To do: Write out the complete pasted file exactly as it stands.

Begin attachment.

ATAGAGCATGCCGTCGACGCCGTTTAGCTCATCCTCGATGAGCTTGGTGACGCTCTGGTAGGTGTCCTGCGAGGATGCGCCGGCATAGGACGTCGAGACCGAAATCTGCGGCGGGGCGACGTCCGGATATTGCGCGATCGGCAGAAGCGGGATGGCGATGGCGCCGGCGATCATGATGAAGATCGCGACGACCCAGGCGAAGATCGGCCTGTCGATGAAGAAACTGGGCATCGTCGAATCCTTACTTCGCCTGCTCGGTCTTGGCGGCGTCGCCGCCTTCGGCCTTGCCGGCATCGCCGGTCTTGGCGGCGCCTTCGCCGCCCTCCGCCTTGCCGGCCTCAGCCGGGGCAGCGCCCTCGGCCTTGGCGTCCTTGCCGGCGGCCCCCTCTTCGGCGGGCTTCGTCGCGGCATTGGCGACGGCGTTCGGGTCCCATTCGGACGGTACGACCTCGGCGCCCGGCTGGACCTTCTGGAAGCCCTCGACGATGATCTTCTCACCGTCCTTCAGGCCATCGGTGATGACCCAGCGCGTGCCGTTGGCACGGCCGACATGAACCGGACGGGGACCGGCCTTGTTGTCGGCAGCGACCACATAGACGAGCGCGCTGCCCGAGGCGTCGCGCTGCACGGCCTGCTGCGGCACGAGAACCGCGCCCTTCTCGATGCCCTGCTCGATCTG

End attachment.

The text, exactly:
ATAGAGCATGCCGTCGACGCCGTTTAGCTCATCCTCGATGAGCTTGGTGACGCTCTGGTAGGTGTCCTGCGAGGATGCGCCGGCATAGGACGTCGAGACCGAAATCTGCGGCGGGGCGACGTCCGGATATTGCGCGATCGGCAGAAGCGGGATGGCGATGGCGCCGGCGATCATGATGAAGATCGCGACGACCCAGGCGAAGATCGGCCTGTCGATGAAGAAACTGGGCATCGTCGAATCCTTACTTCGCCTGCTCGGTCTTGGCGGCGTCGCCGCCTTCGGCCTTGCCGGCATCGCCGGTCTTGGCGGCGCCTTCGCCGCCCTCCGCCTTGCCGGCCTCAGCCGGGGCAGCGCCCTCGGCCTTGGCGTCCTTGCCGGCGGCCCCCTCTTCGGCGGGCTTCGTCGCGGCATTGGCGACGGCGTTCGGGTCCCATTCGGACGGTACGACCTCGGCGCCCGGCTGGACCTTCTGGAAGCCCTCGACGATGATCTTCTCACCGTCCTTCAGGCCATCGGTGATGACCCAGCGCGTGCCGTTGGCACGGCCGACATGAACCGGACGGGGACCGGCCTTGTTGTCGGCAGCGACCACATAGACGAGCGCGCTGCCCGAGGCGTCGCGCTGCACGGCCTGCTGCGGCACGAGAACCGCGCCCTTCTCGATGCCCTGCTCGATCTG